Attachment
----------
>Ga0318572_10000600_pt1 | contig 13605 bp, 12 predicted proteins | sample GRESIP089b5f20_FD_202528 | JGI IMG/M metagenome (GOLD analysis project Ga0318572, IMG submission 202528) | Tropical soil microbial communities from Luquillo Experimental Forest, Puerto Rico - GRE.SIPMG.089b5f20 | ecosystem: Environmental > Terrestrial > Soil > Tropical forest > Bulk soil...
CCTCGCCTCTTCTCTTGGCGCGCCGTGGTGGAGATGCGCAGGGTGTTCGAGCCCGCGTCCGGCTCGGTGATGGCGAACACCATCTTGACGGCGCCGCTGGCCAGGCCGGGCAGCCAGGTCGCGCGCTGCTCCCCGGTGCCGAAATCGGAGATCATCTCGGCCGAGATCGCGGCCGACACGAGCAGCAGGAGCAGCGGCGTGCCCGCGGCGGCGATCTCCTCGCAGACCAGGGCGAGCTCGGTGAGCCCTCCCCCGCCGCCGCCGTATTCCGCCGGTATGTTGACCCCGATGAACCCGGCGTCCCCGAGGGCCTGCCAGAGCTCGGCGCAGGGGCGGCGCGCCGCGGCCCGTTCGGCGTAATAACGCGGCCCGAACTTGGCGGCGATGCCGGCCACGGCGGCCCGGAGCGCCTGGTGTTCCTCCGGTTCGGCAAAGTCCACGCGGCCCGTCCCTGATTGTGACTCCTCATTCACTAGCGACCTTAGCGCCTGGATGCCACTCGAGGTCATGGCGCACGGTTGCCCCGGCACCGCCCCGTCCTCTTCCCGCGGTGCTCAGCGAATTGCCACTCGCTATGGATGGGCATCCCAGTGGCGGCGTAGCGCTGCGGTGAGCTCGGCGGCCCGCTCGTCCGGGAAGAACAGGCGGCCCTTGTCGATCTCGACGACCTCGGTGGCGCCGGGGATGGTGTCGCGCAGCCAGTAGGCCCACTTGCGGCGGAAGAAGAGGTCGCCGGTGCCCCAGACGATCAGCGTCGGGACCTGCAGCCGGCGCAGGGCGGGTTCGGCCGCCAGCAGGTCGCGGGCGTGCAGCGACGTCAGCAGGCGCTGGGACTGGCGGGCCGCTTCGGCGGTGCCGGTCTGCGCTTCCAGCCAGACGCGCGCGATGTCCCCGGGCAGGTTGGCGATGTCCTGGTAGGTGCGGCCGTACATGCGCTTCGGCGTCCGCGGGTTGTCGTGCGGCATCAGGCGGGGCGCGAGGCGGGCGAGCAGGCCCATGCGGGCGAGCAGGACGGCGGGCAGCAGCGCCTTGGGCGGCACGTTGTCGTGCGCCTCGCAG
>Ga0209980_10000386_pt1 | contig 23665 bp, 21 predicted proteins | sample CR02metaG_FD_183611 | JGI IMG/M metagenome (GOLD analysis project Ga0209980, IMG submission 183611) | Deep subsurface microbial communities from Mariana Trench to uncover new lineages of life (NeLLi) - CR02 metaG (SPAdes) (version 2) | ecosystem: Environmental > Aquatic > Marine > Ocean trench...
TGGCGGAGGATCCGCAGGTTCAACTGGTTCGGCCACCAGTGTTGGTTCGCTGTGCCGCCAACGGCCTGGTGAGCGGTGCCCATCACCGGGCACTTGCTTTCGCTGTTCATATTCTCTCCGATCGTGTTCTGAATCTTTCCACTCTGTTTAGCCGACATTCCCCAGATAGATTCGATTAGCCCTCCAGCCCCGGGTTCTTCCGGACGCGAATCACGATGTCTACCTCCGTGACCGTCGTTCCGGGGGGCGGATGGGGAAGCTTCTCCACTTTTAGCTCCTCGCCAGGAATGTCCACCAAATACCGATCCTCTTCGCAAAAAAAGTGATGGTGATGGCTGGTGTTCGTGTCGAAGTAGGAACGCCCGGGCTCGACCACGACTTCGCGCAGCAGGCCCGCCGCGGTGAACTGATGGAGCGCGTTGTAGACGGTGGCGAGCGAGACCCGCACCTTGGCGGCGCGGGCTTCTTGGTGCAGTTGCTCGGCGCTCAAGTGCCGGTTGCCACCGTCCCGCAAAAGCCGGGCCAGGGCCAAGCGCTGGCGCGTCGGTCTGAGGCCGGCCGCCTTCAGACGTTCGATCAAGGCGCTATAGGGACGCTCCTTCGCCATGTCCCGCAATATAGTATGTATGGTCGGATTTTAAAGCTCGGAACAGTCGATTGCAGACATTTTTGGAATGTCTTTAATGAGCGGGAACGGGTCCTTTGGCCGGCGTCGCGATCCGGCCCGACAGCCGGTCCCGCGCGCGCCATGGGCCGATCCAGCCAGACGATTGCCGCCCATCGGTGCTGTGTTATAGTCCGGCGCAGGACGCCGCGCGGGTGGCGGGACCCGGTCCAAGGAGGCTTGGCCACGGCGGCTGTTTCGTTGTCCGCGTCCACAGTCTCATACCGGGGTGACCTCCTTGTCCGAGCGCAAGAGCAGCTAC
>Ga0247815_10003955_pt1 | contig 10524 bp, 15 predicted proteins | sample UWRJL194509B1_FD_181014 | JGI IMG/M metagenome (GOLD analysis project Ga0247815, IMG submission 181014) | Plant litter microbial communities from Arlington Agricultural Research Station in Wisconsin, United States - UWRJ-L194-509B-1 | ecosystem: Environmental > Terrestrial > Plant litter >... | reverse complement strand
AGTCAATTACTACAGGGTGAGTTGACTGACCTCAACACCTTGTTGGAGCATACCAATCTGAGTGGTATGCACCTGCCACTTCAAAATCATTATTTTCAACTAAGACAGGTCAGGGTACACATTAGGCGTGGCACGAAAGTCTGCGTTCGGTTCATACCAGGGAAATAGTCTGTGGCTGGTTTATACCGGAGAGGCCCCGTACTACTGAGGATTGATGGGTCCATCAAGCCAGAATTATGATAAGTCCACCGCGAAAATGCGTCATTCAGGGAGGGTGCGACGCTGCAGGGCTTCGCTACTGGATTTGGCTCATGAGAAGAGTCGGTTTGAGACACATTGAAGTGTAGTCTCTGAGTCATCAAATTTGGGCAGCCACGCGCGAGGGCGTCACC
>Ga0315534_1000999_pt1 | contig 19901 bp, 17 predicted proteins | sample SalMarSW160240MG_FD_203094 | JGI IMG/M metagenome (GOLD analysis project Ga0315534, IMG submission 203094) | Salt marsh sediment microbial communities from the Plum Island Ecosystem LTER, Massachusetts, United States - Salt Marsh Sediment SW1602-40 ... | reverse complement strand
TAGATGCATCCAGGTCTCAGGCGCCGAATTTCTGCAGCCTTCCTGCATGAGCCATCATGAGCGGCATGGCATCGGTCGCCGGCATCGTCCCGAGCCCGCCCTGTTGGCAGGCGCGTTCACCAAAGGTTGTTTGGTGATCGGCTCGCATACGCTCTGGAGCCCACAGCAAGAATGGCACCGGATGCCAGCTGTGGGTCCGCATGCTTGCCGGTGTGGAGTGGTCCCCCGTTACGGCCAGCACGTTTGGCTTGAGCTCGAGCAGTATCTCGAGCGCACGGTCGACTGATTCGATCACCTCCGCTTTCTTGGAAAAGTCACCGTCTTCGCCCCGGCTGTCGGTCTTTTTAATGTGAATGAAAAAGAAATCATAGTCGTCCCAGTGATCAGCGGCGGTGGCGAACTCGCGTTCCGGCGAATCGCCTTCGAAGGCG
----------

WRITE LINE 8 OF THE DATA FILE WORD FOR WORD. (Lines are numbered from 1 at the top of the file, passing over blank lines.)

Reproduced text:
TAGATGCATCCAGGTCTCAGGCGCCGAATTTCTGCAGCCTTCCTGCATGAGCCATCATGAGCGGCATGGCATCGGTCGCCGGCATCGTCCCGAGCCCGCCCTGTTGGCAGGCGCGTTCACCAAAGGTTGTTTGGTGATCGGCTCGCATACGCTCTGGAGCCCACAGCAAGAATGGCACCGGATGCCAGCTGTGGGTCCGCATGCTTGCCGGTGTGGAGTGGTCCCCCGTTACGGCCAGCACGTTTGGCTTGAGCTCGAGCAGTATCTCGAGCGCACGGTCGACTGATTCGATCACCTCCGCTTTCTTGGAAAAGTCACCGTCTTCGCCCCGGCTGTCGGTCTTTTTAATGTGAATGAAAAAGAAATCATAGTCGTCCCAGTGATCAGCGGCGGTGGCGAACTCGCGTTCCGGCGAATCGCCTTCGAAGGCG